In Bengaluru, CCDs are also an inherent part of the startup culture. There are at least two CCD outlets in Indiranagar, a hip suburban area in India’s Silicon Valley that houses hundreds of startup offices, and the city’s central business district along Mahatma Gandhi Road has at least three more.

In fact, many years ago, a prominent Indian entrepreneur who sold his taxi-aggregation business to a rival, told me that the first internal meeting to discuss this takeover had happened at the CCD in Jayanagar, an affluent residential locality in Bengaluru. We were meeting at the same CCD a couple of months after the deal was sealed.

At several other CCDs across the southern Indian city—there are over 140 by some estimates—it’s common to find entrepreneurs meeting investors, or small young teams brainstorming their businesses.

Yet, it’s more than only cities and business meetings.

Open for all

Any woman who has been on a road trip in India will have at least one story of how a CCD outlet saved her from being forced to use an unhygienic and stinky toilet at a local dhaba or restaurant.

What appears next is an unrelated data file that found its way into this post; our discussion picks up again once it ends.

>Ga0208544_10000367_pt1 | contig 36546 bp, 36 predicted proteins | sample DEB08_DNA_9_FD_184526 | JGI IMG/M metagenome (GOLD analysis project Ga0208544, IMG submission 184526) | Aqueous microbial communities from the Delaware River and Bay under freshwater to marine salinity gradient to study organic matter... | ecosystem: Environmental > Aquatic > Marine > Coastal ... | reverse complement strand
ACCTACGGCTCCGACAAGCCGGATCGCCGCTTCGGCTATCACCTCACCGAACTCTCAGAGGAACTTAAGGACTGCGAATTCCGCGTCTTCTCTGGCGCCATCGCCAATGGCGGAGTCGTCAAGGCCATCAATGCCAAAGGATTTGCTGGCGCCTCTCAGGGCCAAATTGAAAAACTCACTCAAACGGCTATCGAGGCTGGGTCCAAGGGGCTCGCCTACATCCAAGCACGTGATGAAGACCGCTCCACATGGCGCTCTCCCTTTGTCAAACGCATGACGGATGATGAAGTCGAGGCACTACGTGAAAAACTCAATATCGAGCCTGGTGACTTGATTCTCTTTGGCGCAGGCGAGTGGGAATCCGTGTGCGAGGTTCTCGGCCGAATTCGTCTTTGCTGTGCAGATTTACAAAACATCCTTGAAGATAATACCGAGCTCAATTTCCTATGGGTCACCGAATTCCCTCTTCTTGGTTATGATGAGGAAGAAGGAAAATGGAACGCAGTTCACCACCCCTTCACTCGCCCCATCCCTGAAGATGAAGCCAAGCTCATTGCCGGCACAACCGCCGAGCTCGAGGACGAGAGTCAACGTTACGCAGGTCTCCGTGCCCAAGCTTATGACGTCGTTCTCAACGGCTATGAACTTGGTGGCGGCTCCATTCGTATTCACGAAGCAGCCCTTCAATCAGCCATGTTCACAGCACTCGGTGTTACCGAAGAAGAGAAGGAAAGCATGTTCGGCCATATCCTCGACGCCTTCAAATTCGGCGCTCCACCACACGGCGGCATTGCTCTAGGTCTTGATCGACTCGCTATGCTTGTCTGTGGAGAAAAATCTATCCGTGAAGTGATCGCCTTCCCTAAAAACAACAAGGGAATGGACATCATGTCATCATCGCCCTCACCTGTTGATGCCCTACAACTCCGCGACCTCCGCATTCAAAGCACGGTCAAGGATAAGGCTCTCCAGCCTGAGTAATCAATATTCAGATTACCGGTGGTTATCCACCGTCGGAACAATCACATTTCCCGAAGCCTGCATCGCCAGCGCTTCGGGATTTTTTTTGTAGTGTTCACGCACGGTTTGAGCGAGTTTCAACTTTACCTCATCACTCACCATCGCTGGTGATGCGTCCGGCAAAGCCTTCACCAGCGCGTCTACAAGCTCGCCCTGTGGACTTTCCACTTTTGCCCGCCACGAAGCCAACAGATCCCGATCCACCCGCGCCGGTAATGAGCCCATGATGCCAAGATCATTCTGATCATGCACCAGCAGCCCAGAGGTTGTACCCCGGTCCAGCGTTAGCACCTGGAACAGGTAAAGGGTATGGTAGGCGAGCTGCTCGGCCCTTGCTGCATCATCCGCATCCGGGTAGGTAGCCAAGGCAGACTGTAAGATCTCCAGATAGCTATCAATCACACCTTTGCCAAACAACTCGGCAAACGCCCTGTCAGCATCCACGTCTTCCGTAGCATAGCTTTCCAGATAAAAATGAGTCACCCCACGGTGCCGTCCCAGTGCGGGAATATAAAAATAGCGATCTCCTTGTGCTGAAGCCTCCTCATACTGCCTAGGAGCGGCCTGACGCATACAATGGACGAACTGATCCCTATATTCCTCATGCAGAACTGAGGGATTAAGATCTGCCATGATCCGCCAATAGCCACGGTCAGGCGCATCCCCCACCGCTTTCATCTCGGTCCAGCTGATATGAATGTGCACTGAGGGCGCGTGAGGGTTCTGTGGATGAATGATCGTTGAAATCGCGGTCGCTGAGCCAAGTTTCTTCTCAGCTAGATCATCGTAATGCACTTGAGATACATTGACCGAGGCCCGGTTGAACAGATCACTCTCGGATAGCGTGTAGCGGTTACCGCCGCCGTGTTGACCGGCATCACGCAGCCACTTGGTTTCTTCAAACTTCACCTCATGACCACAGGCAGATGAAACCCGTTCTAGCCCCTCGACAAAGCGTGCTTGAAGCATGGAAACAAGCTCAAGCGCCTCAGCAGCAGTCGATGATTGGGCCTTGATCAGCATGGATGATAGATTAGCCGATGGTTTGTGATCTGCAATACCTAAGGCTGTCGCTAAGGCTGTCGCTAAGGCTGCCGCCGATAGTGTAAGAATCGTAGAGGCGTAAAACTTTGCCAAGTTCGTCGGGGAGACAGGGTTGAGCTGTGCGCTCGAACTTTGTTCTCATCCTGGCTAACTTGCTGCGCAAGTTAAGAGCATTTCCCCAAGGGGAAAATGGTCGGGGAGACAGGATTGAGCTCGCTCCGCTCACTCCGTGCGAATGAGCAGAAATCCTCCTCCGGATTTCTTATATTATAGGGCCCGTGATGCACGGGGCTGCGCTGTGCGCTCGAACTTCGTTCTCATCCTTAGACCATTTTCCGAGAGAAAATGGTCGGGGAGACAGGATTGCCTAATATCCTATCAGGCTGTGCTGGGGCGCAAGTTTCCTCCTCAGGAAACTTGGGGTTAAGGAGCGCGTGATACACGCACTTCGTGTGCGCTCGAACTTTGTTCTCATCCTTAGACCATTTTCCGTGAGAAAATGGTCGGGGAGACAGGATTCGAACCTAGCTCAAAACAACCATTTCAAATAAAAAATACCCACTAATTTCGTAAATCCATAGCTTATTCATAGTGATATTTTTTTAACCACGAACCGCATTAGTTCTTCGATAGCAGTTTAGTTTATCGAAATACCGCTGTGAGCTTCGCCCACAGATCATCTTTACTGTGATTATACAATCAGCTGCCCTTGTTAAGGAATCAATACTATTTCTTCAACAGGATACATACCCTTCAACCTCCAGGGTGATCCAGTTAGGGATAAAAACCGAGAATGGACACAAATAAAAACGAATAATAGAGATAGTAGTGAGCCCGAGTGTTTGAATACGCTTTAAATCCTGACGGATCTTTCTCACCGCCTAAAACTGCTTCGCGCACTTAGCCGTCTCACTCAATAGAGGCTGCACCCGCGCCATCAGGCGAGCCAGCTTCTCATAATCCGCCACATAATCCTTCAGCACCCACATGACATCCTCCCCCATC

CCDs have also been all about inclusion and equality, resonating with the youth. The company employs several deaf and mute individuals at its outlets as “silent brewmasters.” These people “have a heightened sense of smell and vision which ensure the most appealing taste and visual presentation of coffees,” according to the company.

Siddhartha may be gone, but his legacy will live through the bright purple signboards at every other crossing in large and small Indian cities.

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